Vinsamlegast notið þetta auðkenni þegar þið vitnið til verksins eða tengið í það: http://hdl.handle.net/1946/19379
King scallops (Pecten maximus) are an important national marine resource to the United Kingdom, and the fishery is now the third most valuable in Britain, worth an estimated £49.8 million in 2010. Stock assessments are an important aspect of successful fisheries management, however little is currently known about the state of the UK scallop stocks.The traditional method of using dredges for king scallop stock assessments has been reported to have low efficiency and can be destructive. With closed fishing areas and scallop enhancement having an increased potential as a way forward in fisheries management in certain areas, there is a need for non-destructive methods of surveying with an increased efficiency. This thesis aimed to investigate the suitability of different methods for carrying out king scallop stock assessments in the inshore waters of Devon, United Kingdom. A pyramid frame camera system based on Dr Stokesbury’s SMAST sampling pyramid was compared with a towed flying camera system and dive surveys. The results indicated that the most appropriate method for king scallop stock assessments is the towed flying camera system. This method can cover a large area in a short time period at different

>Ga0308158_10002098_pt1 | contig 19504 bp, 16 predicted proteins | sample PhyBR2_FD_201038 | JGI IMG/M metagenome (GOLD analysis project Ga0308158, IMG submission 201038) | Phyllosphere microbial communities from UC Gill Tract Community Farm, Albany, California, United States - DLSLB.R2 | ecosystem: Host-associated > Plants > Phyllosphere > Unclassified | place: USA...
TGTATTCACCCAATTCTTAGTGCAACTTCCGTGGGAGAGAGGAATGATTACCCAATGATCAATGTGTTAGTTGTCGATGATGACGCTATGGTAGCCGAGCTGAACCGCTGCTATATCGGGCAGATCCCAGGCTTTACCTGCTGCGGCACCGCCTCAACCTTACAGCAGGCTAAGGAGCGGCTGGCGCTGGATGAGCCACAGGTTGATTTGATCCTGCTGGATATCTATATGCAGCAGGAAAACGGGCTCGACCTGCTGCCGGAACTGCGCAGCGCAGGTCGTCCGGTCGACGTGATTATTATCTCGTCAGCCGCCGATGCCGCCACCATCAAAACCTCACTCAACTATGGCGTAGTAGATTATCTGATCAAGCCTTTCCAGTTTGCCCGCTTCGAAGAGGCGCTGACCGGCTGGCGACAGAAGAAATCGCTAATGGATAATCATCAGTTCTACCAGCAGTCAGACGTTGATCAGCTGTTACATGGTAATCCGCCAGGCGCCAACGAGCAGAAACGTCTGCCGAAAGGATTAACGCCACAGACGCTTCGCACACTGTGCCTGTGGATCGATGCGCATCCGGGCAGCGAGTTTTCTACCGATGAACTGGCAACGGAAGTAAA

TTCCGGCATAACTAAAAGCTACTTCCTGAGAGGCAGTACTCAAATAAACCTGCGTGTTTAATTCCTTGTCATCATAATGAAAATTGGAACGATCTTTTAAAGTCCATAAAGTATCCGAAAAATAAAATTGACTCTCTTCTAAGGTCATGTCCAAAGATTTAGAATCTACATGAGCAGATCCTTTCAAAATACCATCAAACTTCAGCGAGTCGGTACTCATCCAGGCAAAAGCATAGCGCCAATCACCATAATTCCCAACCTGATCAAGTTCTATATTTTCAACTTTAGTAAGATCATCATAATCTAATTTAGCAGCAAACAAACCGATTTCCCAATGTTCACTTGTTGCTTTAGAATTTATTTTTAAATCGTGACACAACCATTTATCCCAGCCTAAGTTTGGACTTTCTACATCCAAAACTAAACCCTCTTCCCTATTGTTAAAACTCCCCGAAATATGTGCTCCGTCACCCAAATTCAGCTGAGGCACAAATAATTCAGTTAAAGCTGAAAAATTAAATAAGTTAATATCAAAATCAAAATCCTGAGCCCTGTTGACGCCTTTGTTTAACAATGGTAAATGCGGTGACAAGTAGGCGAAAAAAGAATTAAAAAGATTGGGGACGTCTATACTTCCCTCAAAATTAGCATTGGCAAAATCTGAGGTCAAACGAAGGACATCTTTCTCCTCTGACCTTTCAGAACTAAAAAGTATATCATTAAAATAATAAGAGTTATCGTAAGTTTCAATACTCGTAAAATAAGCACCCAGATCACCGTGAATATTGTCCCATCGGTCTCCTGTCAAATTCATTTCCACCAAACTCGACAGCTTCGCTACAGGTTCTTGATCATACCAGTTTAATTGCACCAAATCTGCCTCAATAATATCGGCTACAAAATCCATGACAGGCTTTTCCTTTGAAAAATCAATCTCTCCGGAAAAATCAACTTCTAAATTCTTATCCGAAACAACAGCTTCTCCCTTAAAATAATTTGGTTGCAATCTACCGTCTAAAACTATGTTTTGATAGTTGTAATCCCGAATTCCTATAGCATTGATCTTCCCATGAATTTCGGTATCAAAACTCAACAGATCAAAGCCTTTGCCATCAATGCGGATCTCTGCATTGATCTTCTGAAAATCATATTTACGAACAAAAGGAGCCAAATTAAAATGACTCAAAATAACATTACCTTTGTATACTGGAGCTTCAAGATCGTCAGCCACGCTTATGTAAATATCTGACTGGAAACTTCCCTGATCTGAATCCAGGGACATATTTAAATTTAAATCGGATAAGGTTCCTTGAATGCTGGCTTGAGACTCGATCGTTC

depths, and king scallops are more detectable with the oblique angle of the camera. Although the pyramid frame was not suitable for king scallop stock assessments, it may be appropriate for use in other marine habitat assessments to advise in the management of
Marine Protected Areas.
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